Read Armitage, 7, lived in total silence during the first two years of her life, but thanks to pioneering brain surgery and years of therapy, she found her voice and can finally tell her parents that she loves them.
"They told us that you could put a bomb behind her and she would not hear anything if she blew up," Leia's father said when he remembered to discover that their little girl had a rare form of profound deafness.
Read from Dagenham in Essex had no inner ear or auditory nerve, which means that even ordinary hearing aids or cochlear implants would not help her.
As a result, she was never expected to speak – but despite the risks, her parents fought her to be one of the first children in the UK to receive an auditory brainstem implant, requiring complex brain surgery when she was two years old .
NHS England calls the surgery "truly life-changing" and said it will fund the implant of other deaf children in a similar position.
It is estimated that about 15 children per year will be evaluated for the procedure and nine will undergo surgery.
Hear cars honking
Bob says that opting for this kind of brain surgery was a big decision for them, but "we wanted to give Leia the best opportunity in life."
He and his wife Alison had hoped that after surgery at the NHS Foundation Trust of Guy and St Thomas, she could hear things like cars honking as she crossed the street – to make it safer in the world.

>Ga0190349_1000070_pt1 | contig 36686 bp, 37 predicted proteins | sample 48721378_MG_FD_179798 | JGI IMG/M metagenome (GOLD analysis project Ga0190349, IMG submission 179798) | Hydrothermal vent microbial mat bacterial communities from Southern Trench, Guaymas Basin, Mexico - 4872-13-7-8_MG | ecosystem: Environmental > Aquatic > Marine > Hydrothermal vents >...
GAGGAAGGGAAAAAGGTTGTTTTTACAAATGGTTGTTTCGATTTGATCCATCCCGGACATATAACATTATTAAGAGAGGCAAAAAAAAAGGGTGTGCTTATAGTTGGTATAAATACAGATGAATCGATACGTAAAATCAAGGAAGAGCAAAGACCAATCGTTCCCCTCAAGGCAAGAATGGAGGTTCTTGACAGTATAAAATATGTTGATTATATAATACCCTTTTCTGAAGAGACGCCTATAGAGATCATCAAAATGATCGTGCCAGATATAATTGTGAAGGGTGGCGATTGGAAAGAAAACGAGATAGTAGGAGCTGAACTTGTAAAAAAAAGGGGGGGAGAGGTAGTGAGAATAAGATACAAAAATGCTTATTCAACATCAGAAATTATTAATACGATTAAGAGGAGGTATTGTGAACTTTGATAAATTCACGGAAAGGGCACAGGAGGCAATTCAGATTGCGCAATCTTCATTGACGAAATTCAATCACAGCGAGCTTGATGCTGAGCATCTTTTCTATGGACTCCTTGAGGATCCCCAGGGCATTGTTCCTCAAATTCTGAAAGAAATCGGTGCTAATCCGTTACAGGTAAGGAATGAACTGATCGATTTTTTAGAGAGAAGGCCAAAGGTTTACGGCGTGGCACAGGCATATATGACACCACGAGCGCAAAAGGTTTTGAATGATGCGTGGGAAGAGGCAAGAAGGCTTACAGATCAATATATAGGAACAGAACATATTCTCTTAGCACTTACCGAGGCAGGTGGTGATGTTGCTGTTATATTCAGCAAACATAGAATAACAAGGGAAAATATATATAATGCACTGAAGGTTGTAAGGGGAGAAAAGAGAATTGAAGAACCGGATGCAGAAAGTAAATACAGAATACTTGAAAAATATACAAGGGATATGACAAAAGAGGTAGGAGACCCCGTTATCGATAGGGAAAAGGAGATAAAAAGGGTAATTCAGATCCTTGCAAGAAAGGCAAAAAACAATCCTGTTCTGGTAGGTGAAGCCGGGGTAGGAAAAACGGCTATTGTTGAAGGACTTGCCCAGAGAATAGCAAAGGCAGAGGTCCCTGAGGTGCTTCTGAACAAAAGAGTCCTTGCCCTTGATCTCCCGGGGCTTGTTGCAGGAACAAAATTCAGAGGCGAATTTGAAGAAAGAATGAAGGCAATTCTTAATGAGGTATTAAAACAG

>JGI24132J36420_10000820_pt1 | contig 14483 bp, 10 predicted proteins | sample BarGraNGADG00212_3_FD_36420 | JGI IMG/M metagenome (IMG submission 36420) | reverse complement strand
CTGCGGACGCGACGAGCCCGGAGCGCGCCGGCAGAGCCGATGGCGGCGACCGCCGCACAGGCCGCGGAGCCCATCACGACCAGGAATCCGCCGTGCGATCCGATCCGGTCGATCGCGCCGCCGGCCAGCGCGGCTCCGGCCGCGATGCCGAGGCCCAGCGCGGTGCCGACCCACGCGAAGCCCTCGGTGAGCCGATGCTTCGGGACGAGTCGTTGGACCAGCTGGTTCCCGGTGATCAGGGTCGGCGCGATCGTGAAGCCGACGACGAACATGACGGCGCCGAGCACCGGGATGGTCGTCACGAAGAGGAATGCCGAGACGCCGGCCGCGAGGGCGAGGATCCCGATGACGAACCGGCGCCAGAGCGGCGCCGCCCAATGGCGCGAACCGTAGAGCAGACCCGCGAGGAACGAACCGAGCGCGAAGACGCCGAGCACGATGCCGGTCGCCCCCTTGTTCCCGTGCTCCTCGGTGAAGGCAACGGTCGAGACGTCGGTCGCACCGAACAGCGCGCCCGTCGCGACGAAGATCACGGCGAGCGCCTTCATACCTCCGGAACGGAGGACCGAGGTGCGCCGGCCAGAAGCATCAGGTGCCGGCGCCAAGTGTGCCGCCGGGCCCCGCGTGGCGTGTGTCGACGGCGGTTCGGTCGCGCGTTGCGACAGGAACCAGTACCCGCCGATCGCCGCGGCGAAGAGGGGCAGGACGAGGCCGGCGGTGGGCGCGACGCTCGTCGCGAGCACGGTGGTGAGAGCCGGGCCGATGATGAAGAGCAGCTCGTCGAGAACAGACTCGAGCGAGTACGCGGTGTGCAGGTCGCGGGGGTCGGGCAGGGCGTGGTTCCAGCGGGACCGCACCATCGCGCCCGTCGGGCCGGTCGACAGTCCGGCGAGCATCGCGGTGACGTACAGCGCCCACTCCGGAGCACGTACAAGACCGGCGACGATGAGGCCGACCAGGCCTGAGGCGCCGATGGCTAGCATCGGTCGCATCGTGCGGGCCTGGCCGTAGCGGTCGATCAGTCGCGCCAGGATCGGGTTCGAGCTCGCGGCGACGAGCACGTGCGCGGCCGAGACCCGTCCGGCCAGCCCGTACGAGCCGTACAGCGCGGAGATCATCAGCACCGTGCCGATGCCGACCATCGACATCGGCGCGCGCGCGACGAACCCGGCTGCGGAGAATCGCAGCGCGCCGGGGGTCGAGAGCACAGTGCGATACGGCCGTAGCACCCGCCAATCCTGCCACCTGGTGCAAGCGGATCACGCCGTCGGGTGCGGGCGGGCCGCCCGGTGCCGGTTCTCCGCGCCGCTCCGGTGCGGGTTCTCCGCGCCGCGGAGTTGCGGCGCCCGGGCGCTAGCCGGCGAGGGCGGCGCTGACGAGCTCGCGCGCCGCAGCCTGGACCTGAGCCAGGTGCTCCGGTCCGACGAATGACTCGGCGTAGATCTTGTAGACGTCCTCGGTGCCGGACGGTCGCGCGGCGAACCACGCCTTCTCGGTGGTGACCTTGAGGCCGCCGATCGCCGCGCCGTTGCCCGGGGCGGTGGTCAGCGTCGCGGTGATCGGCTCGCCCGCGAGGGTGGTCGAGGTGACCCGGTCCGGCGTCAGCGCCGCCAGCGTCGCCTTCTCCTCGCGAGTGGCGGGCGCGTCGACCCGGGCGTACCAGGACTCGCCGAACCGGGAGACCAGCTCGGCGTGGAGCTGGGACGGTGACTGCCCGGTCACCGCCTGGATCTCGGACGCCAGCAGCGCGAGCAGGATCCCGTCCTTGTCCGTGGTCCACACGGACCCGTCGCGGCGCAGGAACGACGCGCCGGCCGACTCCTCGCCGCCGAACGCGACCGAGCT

However, in the five years since the surgery, their progress was far greater than they had expected.
She began slowly, with Leia turning her head to the sound of the train doors closing soon after the operation.
Gradually she began to understand the concept of sound while her parents continually repeated the words, asking her to imitate the sound.
Now, after a lot of regular speech and language therapy, she can put together complete phrases, try to sing along with the song and hear voices on the phone.
"We can call her upstairs when we're downstairs and she'll hear us," Bob explains.
& # 39; I love you & # 39;
But it's in regular school, in a classroom with children listeners, where Leia really is flying, thanks to wizards using sign language and giving her a lot of time one-on-one.
"She's picking up more and more and she's not far behind other people her age at most things," says Bob.
At home, using her voice is what pleases her parents the most.
"I love you, Daddy's probably the best thing I've ever heard," says Bob.
"When I put her to bed, she says," Good night, Mom, "something I never expected to hear," says Alison.
Leading surgery involves the insertion of a device directly into the brain to stimulate the auditory pathways in children born without cochlea or auditory nerves.
A microphone and a sound processor used on the side of the head transmit sound to the implant.
This electrical stimulation can provide auditory sensations, but can not promise to restore normal hearing.
However, prof. Dan Jiang, an otologist and clinical director at the Guy's Hearing Implant Center and the NHS Foundation Trust in St Thomas, said some children may develop a degree of speech.
"The results are variable. Some will do better than others," he said.
"They have to adapt to this and the younger children get better, so we like to insert the implant sooner if possible."
Children under the age of five are in a better position to learn new sound concepts and respond to intensive therapy, he said.
Susan Deans, executive director of the National Deaf Children's Society, said, "Every deaf child is different and for some, technology like brainstem auditory implants may be the right choice and can make a big difference in their lives ".
"With the right support, deaf children can achieve as well as their fellow listeners and that investment is another important step toward a society where no deaf children are left behind."